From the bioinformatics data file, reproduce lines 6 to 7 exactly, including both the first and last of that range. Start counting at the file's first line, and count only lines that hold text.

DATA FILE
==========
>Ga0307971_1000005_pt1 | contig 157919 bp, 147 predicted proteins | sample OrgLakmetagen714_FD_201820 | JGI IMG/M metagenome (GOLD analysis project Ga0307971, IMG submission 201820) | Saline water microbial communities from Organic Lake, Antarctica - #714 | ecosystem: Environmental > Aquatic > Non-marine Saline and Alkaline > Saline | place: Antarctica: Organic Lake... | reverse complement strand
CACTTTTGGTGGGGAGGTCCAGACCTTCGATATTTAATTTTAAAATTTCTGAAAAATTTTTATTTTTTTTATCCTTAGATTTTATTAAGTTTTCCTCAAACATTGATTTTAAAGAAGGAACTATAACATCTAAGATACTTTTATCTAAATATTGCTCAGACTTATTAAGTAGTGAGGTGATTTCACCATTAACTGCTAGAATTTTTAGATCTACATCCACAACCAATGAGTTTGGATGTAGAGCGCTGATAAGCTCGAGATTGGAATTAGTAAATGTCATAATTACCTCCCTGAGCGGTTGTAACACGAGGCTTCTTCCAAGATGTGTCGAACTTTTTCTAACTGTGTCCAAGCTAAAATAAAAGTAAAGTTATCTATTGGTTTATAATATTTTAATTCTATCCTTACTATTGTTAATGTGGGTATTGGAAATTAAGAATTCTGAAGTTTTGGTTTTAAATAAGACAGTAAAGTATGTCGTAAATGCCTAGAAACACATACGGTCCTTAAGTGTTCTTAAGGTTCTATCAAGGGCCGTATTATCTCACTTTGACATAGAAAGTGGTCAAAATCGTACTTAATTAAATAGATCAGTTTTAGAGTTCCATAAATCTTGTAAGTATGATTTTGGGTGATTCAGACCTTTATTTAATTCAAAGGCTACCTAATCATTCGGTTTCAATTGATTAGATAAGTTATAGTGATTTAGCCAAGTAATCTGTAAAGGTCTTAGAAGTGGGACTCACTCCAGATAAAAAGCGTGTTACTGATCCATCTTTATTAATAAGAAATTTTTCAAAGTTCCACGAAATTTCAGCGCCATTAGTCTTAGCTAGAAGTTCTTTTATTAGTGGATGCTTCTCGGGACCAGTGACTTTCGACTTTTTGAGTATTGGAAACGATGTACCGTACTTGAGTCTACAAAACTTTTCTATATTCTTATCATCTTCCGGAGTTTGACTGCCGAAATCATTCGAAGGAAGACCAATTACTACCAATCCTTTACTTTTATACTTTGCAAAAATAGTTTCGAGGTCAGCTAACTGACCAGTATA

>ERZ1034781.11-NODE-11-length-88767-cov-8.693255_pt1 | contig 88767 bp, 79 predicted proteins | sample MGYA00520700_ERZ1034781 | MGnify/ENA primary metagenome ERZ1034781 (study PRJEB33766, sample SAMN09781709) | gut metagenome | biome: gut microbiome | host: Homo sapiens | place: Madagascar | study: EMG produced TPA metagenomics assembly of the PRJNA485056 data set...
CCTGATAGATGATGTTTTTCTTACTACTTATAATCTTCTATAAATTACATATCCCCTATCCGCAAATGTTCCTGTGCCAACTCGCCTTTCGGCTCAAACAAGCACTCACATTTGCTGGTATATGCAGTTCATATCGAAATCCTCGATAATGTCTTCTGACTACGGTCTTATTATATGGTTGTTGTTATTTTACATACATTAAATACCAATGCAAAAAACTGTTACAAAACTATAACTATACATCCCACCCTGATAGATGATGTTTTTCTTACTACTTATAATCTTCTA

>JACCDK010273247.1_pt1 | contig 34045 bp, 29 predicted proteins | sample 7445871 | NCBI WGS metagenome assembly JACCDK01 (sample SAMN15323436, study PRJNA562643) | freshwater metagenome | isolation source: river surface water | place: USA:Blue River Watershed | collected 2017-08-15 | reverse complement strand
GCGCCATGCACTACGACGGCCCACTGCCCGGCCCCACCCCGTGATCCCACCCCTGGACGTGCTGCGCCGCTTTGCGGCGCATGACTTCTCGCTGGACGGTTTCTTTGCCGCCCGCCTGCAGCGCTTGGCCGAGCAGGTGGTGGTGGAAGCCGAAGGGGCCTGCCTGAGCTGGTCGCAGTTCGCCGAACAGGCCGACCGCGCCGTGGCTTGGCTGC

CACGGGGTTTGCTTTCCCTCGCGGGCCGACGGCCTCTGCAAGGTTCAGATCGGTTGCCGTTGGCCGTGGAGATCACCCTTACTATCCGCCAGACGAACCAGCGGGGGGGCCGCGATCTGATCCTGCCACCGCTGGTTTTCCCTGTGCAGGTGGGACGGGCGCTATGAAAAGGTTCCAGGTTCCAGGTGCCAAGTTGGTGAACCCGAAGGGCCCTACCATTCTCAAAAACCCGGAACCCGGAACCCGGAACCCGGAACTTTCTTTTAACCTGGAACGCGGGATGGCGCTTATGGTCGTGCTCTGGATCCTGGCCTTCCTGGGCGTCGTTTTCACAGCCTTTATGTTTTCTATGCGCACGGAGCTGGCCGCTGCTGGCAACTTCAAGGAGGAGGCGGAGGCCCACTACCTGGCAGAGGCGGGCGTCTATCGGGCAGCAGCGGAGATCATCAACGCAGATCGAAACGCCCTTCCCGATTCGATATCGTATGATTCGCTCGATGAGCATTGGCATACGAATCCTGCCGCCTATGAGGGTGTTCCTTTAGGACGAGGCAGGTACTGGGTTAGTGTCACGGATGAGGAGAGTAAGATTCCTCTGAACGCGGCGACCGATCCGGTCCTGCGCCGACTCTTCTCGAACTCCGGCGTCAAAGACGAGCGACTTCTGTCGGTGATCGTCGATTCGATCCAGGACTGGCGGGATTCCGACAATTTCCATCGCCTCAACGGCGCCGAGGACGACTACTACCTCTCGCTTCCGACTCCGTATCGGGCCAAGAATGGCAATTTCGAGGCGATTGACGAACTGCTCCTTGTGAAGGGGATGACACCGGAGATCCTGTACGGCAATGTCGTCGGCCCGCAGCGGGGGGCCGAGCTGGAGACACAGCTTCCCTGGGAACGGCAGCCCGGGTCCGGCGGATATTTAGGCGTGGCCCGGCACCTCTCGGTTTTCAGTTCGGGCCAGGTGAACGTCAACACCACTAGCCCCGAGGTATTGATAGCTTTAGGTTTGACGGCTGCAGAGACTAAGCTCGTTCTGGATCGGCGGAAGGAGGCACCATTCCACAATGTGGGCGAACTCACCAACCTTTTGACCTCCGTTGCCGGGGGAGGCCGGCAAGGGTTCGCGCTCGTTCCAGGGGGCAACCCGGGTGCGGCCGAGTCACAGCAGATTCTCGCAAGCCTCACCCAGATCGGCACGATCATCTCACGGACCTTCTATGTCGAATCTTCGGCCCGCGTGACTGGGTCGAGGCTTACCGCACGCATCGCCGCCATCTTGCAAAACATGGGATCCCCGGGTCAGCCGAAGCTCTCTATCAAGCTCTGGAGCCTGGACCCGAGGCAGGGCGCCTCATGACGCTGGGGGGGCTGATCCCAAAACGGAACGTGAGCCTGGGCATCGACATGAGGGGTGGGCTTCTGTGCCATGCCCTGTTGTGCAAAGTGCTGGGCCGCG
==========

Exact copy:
GCGCCATGCACTACGACGGCCCACTGCCCGGCCCCACCCCGTGATCCCACCCCTGGACGTGCTGCGCCGCTTTGCGGCGCATGACTTCTCGCTGGACGGTTTCTTTGCCGCCCGCCTGCAGCGCTTGGCCGAGCAGGTGGTGGTGGAAGCCGAAGGGGCCTGCCTGAGCTGGTCGCAGTTCGCCGAACAGGCCGACCGCGCCGTGGCTTGGCTGC

CACGGGGTTTGCTTTCCCTCGCGGGCCGACGGCCTCTGCAAGGTTCAGATCGGTTGCCGTTGGCCGTGGAGATCACCCTTACTATCCGCCAGACGAACCAGCGGGGGGGCCGCGATCTGATCCTGCCACCGCTGGTTTTCCCTGTGCAGGTGGGACGGGCGCTATGAAAAGGTTCCAGGTTCCAGGTGCCAAGTTGGTGAACCCGAAGGGCCCTACCATTCTCAAAAACCCGGAACCCGGAACCCGGAACCCGGAACTTTCTTTTAACCTGGAACGCGGGATGGCGCTTATGGTCGTGCTCTGGATCCTGGCCTTCCTGGGCGTCGTTTTCACAGCCTTTATGTTTTCTATGCGCACGGAGCTGGCCGCTGCTGGCAACTTCAAGGAGGAGGCGGAGGCCCACTACCTGGCAGAGGCGGGCGTCTATCGGGCAGCAGCGGAGATCATCAACGCAGATCGAAACGCCCTTCCCGATTCGATATCGTATGATTCGCTCGATGAGCATTGGCATACGAATCCTGCCGCCTATGAGGGTGTTCCTTTAGGACGAGGCAGGTACTGGGTTAGTGTCACGGATGAGGAGAGTAAGATTCCTCTGAACGCGGCGACCGATCCGGTCCTGCGCCGACTCTTCTCGAACTCCGGCGTCAAAGACGAGCGACTTCTGTCGGTGATCGTCGATTCGATCCAGGACTGGCGGGATTCCGACAATTTCCATCGCCTCAACGGCGCCGAGGACGACTACTACCTCTCGCTTCCGACTCCGTATCGGGCCAAGAATGGCAATTTCGAGGCGATTGACGAACTGCTCCTTGTGAAGGGGATGACACCGGAGATCCTGTACGGCAATGTCGTCGGCCCGCAGCGGGGGGCCGAGCTGGAGACACAGCTTCCCTGGGAACGGCAGCCCGGGTCCGGCGGATATTTAGGCGTGGCCCGGCACCTCTCGGTTTTCAGTTCGGGCCAGGTGAACGTCAACACCACTAGCCCCGAGGTATTGATAGCTTTAGGTTTGACGGCTGCAGAGACTAAGCTCGTTCTGGATCGGCGGAAGGAGGCACCATTCCACAATGTGGGCGAACTCACCAACCTTTTGACCTCCGTTGCCGGGGGAGGCCGGCAAGGGTTCGCGCTCGTTCCAGGGGGCAACCCGGGTGCGGCCGAGTCACAGCAGATTCTCGCAAGCCTCACCCAGATCGGCACGATCATCTCACGGACCTTCTATGTCGAATCTTCGGCCCGCGTGACTGGGTCGAGGCTTACCGCACGCATCGCCGCCATCTTGCAAAACATGGGATCCCCGGGTCAGCCGAAGCTCTCTATCAAGCTCTGGAGCCTGGACCCGAGGCAGGGCGCCTCATGACGCTGGGGGGGCTGATCCCAAAACGGAACGTGAGCCTGGGCATCGACATGAGGGGTGGGCTTCTGTGCCATGCCCTGTTGTGCAAAGTGCTGGGCCGCG